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Shrinking comedy appetite no laughing matter

2016-01-19_2054

Fewer Australians are after something funny to watch, read or listen to during the week, according to data from Roy Morgan Research.

50% of Australians aged 14 and over cite ‘something funny’ as their top media content preference at least once during the week -leaving another 50% who don’t consider a single time when comedy is their ideal type of content across the week.

According to Roy Morgan ‘Comedy’ as a genre preference has been declining consistently by around 1% point a year since 2011, when 54% said there was at least one point during the week when something funny was their preferred type of content.

In 2011 58% of Queenslanders sought something funny on occasion—but it’s now down to 52%.

In Victoria and NSW / ACT it is a neat 50/50 split between seeking funny and not, while in South Australia and Tasmania those seeking humour trails those who don’t.

53% of Western Australians remain unchanged in desiring Comedy -most amused state of all.

“For a nation that prides itself on its unique sense of humour, it’s interesting that only half of us ever explicitly want comedic content at particular times during the week,” said Tim Martin, General Manager – Media, Roy Morgan Research.

“The recent decline is being driven by fewer Australians wanting comedy after dinner. At other times of day, the proportion of us seeking a bit of comedy is steady or has even increased—however the after dinner timeslot has long been comedy’s prime time, so its decline here has had a big impact on the overall full-week rate.

“This is perhaps a bit of a chicken vs egg scenario, with viewers’ changing preferences both driving and being driven by the amount (and quality) of shows that networks schedule. Most comedy has long been supplanted by reality competition shows on commercial TV after dinner. Whether Nine’s Here Come the Habibs! serves to reinvigorate or obliterate our appetite for after-dinner laughs remains to be seen, but with over one in four people still saying they prefer comedy after dinner, networks may find viewers are turning to Pay TV or subscription video on-demand service like Netflix and Stan to get their fix.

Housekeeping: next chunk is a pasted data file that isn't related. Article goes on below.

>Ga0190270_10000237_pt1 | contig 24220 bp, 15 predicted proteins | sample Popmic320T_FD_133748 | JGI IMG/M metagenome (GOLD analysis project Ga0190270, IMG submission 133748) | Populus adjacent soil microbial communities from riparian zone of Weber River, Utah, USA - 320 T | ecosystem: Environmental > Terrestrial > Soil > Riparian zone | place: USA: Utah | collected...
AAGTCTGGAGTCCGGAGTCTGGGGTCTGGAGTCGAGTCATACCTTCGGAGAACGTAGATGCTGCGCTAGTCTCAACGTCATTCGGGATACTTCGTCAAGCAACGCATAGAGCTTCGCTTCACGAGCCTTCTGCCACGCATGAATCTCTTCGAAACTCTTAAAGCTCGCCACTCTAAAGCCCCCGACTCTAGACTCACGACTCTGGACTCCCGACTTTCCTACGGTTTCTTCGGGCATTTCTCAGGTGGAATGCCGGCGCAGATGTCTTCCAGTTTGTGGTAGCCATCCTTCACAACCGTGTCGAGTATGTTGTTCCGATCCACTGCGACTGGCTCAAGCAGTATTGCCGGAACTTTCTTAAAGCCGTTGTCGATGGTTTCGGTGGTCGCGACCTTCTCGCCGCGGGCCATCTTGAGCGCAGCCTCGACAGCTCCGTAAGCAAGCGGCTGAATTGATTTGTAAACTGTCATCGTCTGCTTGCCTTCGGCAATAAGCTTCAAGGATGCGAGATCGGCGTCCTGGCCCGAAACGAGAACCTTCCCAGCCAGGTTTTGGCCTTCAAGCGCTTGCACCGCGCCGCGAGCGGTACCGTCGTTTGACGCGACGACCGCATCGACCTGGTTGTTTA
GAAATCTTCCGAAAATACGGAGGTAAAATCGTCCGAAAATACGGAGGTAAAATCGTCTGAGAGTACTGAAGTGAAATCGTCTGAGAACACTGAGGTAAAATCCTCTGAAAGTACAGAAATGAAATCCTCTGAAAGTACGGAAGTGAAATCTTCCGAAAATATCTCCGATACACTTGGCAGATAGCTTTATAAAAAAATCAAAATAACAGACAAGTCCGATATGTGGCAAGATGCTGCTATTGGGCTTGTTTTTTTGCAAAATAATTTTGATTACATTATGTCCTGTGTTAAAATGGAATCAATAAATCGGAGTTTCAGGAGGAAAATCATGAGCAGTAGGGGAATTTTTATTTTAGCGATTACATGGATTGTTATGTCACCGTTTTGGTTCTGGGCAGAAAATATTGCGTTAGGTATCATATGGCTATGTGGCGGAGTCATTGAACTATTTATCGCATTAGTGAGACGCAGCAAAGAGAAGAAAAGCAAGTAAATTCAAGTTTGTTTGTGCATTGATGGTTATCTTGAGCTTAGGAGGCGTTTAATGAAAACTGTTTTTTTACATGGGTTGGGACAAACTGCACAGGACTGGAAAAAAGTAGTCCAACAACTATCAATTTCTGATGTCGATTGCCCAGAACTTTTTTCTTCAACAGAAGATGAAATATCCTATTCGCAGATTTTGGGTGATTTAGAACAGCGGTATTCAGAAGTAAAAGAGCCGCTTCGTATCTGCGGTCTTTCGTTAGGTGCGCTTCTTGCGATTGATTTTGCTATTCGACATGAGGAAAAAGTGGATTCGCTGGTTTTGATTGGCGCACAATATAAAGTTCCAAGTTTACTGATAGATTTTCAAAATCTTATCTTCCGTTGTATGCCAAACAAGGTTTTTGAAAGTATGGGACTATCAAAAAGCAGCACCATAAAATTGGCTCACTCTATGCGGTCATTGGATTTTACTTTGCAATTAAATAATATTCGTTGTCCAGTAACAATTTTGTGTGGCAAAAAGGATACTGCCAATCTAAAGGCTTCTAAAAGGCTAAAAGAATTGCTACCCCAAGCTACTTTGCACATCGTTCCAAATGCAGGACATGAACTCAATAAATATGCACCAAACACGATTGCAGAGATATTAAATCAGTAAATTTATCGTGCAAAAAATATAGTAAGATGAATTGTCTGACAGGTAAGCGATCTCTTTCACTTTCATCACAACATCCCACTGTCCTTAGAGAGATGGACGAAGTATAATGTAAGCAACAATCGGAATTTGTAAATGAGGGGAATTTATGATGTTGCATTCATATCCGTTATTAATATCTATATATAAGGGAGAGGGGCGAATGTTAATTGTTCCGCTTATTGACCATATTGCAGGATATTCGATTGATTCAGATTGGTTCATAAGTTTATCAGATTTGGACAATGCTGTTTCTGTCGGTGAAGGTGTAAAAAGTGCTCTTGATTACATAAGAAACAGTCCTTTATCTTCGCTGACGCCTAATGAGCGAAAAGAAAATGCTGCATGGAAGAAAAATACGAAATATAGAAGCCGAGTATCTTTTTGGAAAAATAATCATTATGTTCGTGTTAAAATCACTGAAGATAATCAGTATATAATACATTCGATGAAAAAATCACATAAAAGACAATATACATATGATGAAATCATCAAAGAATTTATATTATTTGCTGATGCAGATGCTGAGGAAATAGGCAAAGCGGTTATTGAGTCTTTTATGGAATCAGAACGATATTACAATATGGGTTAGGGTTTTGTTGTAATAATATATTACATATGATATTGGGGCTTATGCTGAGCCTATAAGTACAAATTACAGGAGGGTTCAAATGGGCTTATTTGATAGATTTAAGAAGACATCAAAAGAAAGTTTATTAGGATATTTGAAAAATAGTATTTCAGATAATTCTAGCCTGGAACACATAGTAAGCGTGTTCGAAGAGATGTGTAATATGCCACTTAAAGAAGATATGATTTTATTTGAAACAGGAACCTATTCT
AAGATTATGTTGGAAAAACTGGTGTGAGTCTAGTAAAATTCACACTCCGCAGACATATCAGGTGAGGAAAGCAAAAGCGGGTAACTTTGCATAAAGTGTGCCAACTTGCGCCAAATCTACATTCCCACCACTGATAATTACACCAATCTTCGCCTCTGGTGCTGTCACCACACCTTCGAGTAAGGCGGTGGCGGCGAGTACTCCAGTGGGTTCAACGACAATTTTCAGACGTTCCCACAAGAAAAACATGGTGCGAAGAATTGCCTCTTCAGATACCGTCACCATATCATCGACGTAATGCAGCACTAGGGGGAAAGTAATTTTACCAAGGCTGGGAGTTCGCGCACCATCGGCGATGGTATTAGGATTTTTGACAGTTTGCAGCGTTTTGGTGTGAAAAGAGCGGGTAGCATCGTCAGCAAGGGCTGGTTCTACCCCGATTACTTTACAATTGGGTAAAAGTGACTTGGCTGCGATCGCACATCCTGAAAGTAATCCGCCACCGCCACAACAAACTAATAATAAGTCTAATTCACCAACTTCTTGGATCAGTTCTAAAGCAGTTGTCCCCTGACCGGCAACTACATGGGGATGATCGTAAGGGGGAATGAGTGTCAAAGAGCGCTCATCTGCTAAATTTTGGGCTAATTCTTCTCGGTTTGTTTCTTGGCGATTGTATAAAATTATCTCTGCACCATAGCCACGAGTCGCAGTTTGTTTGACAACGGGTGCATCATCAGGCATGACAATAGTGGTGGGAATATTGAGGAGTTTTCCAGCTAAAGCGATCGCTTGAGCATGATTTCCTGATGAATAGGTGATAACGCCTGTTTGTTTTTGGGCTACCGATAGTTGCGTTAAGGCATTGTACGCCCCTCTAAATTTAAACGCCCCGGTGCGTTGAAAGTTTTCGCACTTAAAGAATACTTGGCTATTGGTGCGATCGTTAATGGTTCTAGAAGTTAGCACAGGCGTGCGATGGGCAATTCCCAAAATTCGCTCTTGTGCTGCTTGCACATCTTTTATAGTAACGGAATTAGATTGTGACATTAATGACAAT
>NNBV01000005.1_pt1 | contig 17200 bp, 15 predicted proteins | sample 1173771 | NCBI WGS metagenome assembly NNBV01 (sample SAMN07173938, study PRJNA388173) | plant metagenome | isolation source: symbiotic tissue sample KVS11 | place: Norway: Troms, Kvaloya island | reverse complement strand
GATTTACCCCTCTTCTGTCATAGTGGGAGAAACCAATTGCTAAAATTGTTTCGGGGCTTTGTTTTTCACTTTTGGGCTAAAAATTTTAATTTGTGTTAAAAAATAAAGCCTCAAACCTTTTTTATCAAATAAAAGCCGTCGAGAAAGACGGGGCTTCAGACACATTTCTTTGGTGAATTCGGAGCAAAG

“The proportion of people who want something to laugh at declines dramatically with age: from around two in three 14-24 year-olds down to only 37% of those aged 50 and over. 25-34 year-olds are the only ones who today are (slightly) more likely to cite something as a media preference at least once during the week, with the sharpest drop among 35-49 year-olds.

“Last year, the US sitcom Big Bang Theory was again the most widely beloved free-to-air show on Australian TV, with 14% of people citing it as something they really love to watch. But maybe that’s less for the laughs and more for the educational scientific insights.”

Also ranking in the Free to Air Top Ten shows people “love to watch” were Modern Family (4th on list with 7.2%) and Mrs Brown’s Boys (7th, with 7.1%).

Elsewhere, QI was at number 20 (5.8% love), Shaun Micallef’s Mad as Hell was 28th, Simpsonsat 31 (5.1%) and Vicar of Dibley at 32 (5.0%). Utopia was a show people ‘really love to watch’ by 2.9% of people, Please Like Me by 1.1%, and Brooklyn Nine-Nine by 1.8%.

The survey of 50,000 people took place from October 2014 to Sept 2015 but did not include Pay TV or SVOD shows.

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